Smart Ideas From Other Cities: Utilities Powered by the People

What would California’s increasingly devastating wildfires look like if PG&E were beholden to the people instead of to its shareholders?

That’s the crux of a proposal by state regulators that could prove trouble for the utility headquartered in San Francisco — despite the California Legislature’s repeated bailouts amid lawsuits and criminal investigations. In December, the California Public Utilities Commission announced that, in the name of public safety, PG&E could soon have its board replaced or be broken up into regional subsidiaries.

But the most striking option is for it to be designated as a public utility run by the government, not merely a regulated monopoly. This presents an opening for San Francisco to join dozens of other cities that either have long-established municipal utilities or are considering it.

The concept has proven itself beyond major metropolitan cities like San Francisco. Winter Park, Fla., Gosnold, Ma., and Bowie, Texas, are among smaller jurisdictions in 49 states that manage power for their residents.

Public utilities nationwide power one in seven electricity customers, who pay almost 15 percent less than they would to a private company, according to the American Public Power Association. They also face power outages for an average of only 59 minutes a year, compared to 133 minutes from private utilities.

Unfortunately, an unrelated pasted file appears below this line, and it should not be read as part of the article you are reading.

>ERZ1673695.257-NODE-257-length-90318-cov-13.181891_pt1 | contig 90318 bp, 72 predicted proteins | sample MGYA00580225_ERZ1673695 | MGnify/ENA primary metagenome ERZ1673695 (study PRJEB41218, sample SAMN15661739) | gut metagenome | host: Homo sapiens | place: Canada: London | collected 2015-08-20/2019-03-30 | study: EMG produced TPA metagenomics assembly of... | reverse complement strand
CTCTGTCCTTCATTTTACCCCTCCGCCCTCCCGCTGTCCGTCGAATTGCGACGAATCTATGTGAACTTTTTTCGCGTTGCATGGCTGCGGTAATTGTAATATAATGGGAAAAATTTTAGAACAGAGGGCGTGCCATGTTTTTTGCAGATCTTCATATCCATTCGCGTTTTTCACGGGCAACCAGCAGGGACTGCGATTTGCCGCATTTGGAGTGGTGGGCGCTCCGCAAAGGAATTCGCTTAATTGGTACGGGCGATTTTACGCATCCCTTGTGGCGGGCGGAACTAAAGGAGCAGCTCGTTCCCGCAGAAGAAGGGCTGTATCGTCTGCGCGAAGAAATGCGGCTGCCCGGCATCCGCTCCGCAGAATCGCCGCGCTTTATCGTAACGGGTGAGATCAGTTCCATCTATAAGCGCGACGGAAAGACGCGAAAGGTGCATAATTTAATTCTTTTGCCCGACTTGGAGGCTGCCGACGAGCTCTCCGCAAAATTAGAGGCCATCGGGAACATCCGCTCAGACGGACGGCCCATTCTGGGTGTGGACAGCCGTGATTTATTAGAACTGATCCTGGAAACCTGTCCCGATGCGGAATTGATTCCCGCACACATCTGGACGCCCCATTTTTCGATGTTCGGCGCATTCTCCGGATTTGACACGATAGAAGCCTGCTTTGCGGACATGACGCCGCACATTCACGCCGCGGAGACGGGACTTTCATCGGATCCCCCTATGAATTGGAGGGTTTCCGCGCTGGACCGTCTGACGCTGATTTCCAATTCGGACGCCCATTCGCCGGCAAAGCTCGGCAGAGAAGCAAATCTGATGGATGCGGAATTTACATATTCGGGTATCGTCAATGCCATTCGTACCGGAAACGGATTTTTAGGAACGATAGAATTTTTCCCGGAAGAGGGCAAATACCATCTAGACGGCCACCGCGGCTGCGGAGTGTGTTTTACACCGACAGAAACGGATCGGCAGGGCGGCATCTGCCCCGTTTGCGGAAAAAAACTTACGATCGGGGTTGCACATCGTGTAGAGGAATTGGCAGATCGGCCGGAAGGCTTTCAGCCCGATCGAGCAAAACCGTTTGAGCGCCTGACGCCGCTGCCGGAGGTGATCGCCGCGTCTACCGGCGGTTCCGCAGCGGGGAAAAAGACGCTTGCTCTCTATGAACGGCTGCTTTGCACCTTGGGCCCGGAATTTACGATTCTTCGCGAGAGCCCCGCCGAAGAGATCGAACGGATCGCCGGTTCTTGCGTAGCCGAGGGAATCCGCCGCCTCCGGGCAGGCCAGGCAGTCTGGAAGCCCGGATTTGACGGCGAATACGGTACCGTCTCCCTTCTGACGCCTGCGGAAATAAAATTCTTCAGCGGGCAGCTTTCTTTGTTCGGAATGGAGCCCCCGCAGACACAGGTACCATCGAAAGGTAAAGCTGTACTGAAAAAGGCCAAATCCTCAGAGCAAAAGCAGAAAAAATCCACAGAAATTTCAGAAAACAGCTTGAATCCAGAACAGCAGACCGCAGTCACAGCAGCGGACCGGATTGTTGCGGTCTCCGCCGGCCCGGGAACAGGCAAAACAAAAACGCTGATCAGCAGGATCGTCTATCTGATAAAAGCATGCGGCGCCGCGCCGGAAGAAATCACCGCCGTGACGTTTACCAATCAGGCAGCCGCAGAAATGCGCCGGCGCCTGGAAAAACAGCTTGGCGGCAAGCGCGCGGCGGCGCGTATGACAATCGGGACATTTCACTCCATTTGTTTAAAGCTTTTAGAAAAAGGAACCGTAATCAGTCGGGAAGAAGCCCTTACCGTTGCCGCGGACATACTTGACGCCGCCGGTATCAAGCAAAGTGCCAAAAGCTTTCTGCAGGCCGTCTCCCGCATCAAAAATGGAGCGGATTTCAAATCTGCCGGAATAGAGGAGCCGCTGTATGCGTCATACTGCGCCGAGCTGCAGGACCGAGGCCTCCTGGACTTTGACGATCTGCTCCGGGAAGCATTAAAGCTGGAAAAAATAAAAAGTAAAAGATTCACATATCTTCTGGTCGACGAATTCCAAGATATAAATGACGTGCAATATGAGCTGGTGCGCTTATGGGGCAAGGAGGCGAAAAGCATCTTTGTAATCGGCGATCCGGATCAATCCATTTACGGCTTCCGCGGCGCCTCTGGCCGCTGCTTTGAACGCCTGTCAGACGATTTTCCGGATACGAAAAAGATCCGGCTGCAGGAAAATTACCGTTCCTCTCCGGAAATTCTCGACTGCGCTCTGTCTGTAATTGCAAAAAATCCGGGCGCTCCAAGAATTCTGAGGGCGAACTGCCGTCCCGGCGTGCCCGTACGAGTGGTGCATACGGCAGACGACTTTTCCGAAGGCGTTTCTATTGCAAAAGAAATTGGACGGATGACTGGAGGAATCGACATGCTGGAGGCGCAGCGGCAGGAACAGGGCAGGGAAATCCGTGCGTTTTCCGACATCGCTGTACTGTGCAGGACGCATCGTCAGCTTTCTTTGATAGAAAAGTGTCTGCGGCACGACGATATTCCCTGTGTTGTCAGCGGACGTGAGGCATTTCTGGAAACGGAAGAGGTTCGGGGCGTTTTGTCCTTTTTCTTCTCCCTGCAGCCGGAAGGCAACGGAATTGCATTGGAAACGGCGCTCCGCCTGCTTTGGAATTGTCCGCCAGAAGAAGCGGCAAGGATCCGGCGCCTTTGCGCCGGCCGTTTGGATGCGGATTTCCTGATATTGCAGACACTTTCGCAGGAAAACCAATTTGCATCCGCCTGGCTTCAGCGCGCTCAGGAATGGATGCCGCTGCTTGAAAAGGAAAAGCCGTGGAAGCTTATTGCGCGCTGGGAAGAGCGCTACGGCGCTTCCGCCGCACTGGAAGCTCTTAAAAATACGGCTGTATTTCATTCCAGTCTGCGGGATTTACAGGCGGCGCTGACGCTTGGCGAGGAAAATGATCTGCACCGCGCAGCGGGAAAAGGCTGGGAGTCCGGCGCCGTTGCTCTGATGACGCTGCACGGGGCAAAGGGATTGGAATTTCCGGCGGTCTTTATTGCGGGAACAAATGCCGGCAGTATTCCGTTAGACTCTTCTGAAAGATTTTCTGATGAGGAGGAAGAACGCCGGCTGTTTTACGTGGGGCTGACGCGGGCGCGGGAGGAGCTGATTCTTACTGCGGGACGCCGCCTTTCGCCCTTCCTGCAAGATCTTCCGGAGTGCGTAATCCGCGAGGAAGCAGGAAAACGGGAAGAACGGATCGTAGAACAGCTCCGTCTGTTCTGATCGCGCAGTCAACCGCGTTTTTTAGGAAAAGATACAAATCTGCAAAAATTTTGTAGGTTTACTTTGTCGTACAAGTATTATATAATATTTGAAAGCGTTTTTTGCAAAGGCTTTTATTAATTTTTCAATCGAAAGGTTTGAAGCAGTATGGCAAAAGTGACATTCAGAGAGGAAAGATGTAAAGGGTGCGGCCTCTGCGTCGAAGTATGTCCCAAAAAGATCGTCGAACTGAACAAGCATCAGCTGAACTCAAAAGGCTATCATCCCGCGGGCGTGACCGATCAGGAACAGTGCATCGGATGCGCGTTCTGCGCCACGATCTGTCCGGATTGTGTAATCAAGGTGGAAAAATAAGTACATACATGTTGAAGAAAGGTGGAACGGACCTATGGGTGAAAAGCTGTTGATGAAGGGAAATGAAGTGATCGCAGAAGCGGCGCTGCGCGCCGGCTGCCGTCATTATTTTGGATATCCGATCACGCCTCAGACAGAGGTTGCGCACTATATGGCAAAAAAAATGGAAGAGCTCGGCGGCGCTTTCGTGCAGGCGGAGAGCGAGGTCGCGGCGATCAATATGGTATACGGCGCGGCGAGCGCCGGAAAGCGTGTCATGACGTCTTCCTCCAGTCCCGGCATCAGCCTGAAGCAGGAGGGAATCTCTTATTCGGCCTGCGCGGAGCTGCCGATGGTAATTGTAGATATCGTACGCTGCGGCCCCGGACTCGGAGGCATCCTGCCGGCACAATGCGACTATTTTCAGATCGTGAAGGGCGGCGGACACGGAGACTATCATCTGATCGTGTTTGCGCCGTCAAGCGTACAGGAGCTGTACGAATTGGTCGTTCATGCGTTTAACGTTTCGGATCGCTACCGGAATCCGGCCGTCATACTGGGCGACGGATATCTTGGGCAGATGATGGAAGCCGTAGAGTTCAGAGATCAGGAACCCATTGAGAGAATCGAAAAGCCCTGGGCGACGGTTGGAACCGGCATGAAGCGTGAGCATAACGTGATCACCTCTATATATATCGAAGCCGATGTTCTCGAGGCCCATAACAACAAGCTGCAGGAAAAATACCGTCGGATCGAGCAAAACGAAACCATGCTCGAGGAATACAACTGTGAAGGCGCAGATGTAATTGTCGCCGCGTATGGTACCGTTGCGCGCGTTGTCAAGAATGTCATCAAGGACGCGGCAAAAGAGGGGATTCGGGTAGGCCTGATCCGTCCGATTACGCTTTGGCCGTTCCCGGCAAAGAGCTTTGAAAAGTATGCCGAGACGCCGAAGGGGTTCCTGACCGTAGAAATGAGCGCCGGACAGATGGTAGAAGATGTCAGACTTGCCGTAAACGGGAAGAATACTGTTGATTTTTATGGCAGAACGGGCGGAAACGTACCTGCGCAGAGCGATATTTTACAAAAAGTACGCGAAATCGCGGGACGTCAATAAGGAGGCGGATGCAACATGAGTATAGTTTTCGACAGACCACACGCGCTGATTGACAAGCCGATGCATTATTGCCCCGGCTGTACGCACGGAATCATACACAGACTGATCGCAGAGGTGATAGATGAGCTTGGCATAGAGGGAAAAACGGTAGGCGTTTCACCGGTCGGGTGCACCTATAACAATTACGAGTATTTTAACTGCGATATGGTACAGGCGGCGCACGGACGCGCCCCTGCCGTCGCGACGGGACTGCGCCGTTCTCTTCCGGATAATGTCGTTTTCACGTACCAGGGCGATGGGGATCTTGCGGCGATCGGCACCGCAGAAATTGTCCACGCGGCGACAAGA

Boulder, Colo., began its path toward establishing its own utility in 2011, when it conducted a feasibility study. In December 2018, its city council voted to proceed while the agreement to take over functions of private utility Xcel is being considered by Colorado regulators, the Boulder Daily Camera reported.

Public utilities do come with a caveat. The political backlash of raising rates can lead to less funding, meaning fewer resources to meet regulations, warned a 2015 American Journal of Political Science paper titled “When Governments Regulate Governments.”

Still, San Francisco’s tolerance for the privatization model has waned as leaders push to break from a change-resistant PG&E.

CleanPowerSF brings renewable energy to more than 100,000 residents, but with PG&E owning the grid infrastructure, it’s delegated to a city program that faces the whims of state regulators. In December, the San Francisco Public Utilities Commission voted to absorb $25 million in exit fees — approved by the same CPUC proposing to shake up the private utility — rather than raise rates for customers switching from PG&E.

But voters provided a big push to bringing that closer to reality in June with the passage of Proposition A, which allows the city to issue revenue bonds to fund clean power facilities. Supervisor Aaron Peskin, no stranger to battles with PG&E, proposed using $50 million of the unexpected $181 million windfall to front costs for establishing a municipal utility. (Mayor London Breed and other supervisors have their own ideas and how the money will be spent is far from settled.)

What is clear is that anger against PG&E over wildfires and public safety is at a fever pitch and regulators are facing pressure. Regulators may ultimately decide not to opt for an era of public-run power in California but San Francisco has a stronger chance than ever to take cues from dozens of other cities and split from the investor-owned utility.

The California Public Utilities Commission is scheduled to discuss the proceeding at its Jan. 10 meeting at 9:30 a.m. held at 505 Van Ness Ave.

 

Smart Ideas From Other Cities: Utilities Powered by the People, Ida Mojadad, SF Weekly, January 2, 2019.

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